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Governor signs autism tax deduction bill

Autism bill
Jul. 01, 2009 @ 02:07 PM

New law encourages families to start trust fund for children

HUNTINGTON -- Parents of autistic children were given a little peace of mind Tuesday after Gov. Joe Manchin signed into law a bill that would provide a tax deduction for such families.

Families can get the deduction by creating a trust fund to help when children with autism spectrum disorders become adults. Manchin signed the bill at Marshall University Tuesday afternoon.

Autism is perhaps the most commonly known of the autism spectrum disorders -- developmental disabilities that impair social interaction and communication and cause unusual behaviors and interests, according to the Centers for Disease Control and Prevention.

Wally Aman, a dad from Barboursville, has had to quit his job to care for his twin sons. Both were diagnosed with autism about six months ago, leaving his family's life in disarray.

"It all started when they were 18 or 19 months old," he said, describing how they hit all the development milestones up to that point. "Then there was two months where it all fell apart."

Aman's wife, Tamra, is a family physician, so they still are able to live within their means. But medical bills from constant therapy still add up.

"Yes, the tax (deduction) will help us," he said. "We're very appreciative. It's a wonderful start."

The bill was signed at Marshall because it houses the state's Autism Training Center, which was established in 1983 by legislation.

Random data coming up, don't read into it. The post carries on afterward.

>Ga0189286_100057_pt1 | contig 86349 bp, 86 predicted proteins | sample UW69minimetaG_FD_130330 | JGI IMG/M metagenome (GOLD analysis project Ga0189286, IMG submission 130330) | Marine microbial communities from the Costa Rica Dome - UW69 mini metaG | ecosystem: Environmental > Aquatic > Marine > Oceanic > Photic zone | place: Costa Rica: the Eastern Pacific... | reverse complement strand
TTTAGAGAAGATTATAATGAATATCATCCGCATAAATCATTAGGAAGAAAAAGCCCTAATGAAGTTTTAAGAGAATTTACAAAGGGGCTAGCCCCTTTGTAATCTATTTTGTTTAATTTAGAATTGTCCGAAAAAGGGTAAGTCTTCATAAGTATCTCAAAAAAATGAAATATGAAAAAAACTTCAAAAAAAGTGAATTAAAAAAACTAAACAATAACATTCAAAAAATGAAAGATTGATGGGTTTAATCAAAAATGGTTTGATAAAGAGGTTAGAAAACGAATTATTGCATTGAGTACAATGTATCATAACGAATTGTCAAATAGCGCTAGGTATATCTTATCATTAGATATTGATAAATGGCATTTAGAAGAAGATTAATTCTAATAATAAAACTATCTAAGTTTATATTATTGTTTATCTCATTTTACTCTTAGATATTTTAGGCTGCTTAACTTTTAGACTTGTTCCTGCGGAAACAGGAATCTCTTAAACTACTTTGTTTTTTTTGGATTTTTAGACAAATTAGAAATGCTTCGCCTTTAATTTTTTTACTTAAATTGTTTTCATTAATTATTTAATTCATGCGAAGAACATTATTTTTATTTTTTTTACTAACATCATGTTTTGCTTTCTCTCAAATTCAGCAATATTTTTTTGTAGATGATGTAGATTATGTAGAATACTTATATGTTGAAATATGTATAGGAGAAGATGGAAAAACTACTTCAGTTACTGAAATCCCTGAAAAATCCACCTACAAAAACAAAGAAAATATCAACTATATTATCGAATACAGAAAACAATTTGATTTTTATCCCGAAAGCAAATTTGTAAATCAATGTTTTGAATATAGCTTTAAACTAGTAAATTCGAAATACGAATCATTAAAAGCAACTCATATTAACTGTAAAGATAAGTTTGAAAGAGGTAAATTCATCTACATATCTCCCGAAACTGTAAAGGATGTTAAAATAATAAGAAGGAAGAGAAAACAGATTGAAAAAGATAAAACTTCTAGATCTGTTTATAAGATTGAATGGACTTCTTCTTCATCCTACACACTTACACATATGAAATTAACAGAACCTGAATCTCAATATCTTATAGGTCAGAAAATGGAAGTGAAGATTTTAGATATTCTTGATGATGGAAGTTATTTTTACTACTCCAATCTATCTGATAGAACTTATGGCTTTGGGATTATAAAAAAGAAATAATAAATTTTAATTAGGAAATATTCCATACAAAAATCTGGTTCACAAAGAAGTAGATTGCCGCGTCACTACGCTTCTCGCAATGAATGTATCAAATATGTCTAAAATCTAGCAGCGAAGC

The executive director, Dr. Barbara Becker-Cottrill, said the center, which also has satellite offices in Fairmont and Weirton, serves about 1,450 families. Many, she said, will benefit greatly from the bill.

"I truly think this is a new opportunity for families," she said.

"No family should have to hear the word 'autism' and have to figure out what that means all by themselves," she said. "There's constant worry for parents for when their children reach adulthood."

Becker-Cottrill likened it to families who put money away for a college fund. Some with autism may not be able to attend college, so this new law provides them the chance to have that savings account, she said.

Many advocates have said not enough services or funding exists for people with autism once they graduate from their county school systems.

Attending the bill signing were House Speaker Rick Thompson, Delegates Carol Miller, Jim Morgan and Don Perdue. Delegate Mark Hunt, who spearheaded the legislation, also was there. He is the father of an autistic child and knew a bill of this nature would make an impact.

On a grander scale, this new law makes West Virginia the first state to pass an autism tax deduction. Manchin said that despite a tight budget, he couldn't help but support the bill.

"In these difficult times, we're being very careful and cautious to live within our means," Manchin said. "With the financial challenges, it would be easy to make excuses why you can't do something. But you have to make priorities. If you have compassion, you can find a way to do it."

The governor also indicated that the state may look at families of children with Down syndrome and other learning disabilities.

"Everybody has something to give," Manchin said. "Every child. And that's what we're working, and that's the bill we're signing today."

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